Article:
From the later 1960s and into the mid-1970s Claudio Bravo produced a series of intriguingly enigmatic paintings which demonstrate, in both subject and form, important links to Contemporary art in the United States and Europe as well as to Old Master painting. His "packages," studies in color harmony and tactile suggestions, represent the artist's first major departure from portraiture, which had been his principal subject since arriving in Madrid (where the package paintings were mostly executed) from his native Chile in 1961. The Paquete Azul is a perfect example of these highly appealing and mysterious images, paintings that compel the viewer to ponder the presence beneath the wrapping, just barely tied with string. While it is impossible to know exactly what the objects beneath the wrappings in these package paintings could be, it seems most likely to be a stretched canvas.
On the one hand, we might associate these images (which Bravo did in a variety of colors, from bright red to purple, brown and the cool blue of this example) with the North American Pop artists' use of common, everyday objects, and indeed Roy Lichtenstein employed the subject of the stretcher frame in several works from the late 1960s. We might also turn to the Spanish tradition for an explanation of the genesis of Bravo's package paintings. Traditional Spanish still lifes (by artists like Sánchez Cotán, van der Hamen and even Goya) placed great emphasis on the "realness" of the objects depicted, demonstrating an almost trompe-l'oeuil fascination with keenly reproduced observed appearances. In the twentieth century, both the "real" and the "everyday" have been at times appropriated by Spanish artists in their works. The Catalan master Antoni Tápies employed, for example, a real canvas, turned it around and called it his 'Stretcher Painting' (1962). In fact, Bravo, in explaining his interest in the theme of wrapped packages has stated: "I think that I was originally inspired to do these pictures after looking at some works by Tápies, who I greatly admired, He'd done paintings with string that resembled wrapped objects." Among other recent Spanish artists who have executed analogous works are Manuel Boix and Arturo Heras.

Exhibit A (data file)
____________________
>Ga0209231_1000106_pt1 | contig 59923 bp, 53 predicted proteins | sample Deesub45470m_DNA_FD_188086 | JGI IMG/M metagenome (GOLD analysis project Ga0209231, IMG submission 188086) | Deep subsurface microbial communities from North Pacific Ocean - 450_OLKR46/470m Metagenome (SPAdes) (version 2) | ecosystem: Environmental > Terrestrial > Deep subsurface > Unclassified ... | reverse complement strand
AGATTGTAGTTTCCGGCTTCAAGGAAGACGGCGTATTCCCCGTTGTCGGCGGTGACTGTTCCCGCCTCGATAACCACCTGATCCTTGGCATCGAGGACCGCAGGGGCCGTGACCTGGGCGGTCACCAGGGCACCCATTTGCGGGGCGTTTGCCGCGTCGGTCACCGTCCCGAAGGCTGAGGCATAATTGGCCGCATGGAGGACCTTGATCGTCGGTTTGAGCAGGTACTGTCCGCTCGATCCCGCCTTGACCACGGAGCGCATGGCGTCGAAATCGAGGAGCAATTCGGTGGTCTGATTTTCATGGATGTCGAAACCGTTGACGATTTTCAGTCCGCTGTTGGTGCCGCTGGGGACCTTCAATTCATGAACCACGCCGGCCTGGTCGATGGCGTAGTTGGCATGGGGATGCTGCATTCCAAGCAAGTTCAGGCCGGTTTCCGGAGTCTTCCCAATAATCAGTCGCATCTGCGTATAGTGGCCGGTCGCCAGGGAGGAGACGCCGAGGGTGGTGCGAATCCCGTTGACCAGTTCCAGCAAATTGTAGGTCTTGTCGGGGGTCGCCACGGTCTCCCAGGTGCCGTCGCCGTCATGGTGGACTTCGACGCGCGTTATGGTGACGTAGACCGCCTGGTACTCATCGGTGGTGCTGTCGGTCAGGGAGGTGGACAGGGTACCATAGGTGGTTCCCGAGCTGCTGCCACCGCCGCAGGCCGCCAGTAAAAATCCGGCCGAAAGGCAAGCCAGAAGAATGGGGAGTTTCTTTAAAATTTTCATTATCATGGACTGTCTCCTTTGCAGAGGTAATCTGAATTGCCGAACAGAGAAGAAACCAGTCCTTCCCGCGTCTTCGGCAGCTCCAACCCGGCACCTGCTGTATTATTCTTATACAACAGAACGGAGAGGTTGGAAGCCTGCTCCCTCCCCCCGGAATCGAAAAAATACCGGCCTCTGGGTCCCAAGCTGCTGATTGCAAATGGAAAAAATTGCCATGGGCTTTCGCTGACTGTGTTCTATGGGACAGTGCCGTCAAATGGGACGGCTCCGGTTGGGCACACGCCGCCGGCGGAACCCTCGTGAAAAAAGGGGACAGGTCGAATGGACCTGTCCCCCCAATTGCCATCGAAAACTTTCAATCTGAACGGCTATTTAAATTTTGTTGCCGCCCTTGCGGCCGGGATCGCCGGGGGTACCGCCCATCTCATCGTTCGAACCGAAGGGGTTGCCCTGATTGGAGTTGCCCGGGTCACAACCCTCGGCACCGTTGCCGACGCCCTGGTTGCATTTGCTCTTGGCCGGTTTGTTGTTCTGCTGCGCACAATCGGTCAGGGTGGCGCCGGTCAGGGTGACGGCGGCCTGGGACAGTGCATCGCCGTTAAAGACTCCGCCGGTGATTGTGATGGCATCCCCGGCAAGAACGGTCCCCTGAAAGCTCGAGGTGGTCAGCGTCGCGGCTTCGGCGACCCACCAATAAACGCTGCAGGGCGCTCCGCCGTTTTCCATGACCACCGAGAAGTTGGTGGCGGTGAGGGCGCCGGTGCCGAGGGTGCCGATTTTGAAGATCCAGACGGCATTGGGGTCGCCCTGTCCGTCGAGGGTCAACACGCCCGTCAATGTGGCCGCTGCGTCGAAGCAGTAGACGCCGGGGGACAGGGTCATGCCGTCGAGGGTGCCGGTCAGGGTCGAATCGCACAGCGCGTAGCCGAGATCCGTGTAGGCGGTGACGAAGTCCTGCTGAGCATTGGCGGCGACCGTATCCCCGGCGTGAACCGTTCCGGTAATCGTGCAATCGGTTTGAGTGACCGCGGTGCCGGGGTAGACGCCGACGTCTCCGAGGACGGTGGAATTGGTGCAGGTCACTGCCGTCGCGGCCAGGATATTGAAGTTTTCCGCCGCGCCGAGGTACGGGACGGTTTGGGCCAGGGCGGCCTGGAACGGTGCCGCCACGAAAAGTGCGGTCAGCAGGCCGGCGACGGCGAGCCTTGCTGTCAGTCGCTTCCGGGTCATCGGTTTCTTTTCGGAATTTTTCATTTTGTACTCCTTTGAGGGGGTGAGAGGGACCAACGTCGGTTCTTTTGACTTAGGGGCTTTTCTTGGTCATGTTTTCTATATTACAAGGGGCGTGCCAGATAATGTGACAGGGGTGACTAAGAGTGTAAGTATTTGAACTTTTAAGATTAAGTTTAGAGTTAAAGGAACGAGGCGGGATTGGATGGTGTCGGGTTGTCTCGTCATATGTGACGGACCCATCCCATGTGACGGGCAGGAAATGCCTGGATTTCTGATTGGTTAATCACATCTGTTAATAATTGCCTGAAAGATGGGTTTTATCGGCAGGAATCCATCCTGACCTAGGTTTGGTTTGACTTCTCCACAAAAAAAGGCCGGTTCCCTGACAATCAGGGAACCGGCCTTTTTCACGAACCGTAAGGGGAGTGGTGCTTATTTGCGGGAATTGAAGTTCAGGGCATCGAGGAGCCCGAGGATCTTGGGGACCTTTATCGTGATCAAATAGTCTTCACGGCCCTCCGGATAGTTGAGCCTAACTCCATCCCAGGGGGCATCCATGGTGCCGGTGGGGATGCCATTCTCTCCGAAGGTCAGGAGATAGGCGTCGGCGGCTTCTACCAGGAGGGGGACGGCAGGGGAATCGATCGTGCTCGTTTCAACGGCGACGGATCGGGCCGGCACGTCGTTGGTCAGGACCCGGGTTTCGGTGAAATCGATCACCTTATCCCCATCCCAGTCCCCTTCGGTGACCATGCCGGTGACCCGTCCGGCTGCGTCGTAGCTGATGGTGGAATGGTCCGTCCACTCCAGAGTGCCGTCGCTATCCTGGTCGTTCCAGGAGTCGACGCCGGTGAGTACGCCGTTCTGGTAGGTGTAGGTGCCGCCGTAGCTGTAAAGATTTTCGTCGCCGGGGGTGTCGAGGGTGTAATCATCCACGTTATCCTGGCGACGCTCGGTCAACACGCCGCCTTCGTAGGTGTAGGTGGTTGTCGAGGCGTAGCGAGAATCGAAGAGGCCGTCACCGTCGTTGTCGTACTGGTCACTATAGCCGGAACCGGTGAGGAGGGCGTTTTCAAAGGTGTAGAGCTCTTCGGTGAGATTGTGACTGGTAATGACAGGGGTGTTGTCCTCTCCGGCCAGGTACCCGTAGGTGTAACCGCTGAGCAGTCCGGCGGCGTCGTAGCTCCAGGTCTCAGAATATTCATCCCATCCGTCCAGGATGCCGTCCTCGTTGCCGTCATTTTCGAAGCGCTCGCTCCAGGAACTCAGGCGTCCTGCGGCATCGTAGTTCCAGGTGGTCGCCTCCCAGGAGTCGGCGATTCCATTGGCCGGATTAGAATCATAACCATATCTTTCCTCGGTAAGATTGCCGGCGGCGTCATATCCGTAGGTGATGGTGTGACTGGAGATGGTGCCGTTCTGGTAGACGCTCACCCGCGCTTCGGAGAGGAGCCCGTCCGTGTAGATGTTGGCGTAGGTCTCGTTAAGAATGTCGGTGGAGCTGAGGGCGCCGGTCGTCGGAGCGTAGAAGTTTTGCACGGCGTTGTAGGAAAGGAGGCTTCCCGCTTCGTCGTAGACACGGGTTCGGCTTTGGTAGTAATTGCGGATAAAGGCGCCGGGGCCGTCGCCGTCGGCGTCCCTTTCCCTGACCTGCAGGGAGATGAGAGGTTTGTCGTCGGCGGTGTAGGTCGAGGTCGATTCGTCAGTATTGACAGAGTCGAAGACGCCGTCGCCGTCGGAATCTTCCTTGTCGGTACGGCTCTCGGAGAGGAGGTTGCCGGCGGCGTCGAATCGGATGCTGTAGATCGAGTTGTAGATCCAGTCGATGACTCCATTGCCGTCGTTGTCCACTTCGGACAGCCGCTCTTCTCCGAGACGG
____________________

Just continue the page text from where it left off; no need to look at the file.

For the theme of wrapped canvases we may also consider the art of earlier eras. Some of the minor Dutch masters of the seventeenth century, such as Cornelis Gysbrechts, or the Italian Baroque painter Antonio Forbora depicted canvases and stretchers wrapped and tied with string. The American nineteenth century trompe-l'oeuil artist John Haberle, also depicted this theme. Thus we see that, historically, there are many precedents for Bravo's use of this subject. Visually, however, he has created a unique and highly compelling series of images of which Paquete Azul is one of the most distinguished.
The package paintings were the subject of Bravo's first New York exhibition held at the Staempfli Gallery in November-December, 1970. They announced the Chilean artist's very personal brand of realism to a Manhattan audience. In describing this event, and the series of paintings that constituted it, the artist stated: 'There's some mystery in the wrapped packages, but what I really wanted to paint was the wrapping itself. I wanted to give them a sense of trompe-l'oeuil tactility. I'm constantly realistic.'
Edward J. Sullivan
New York, March 1997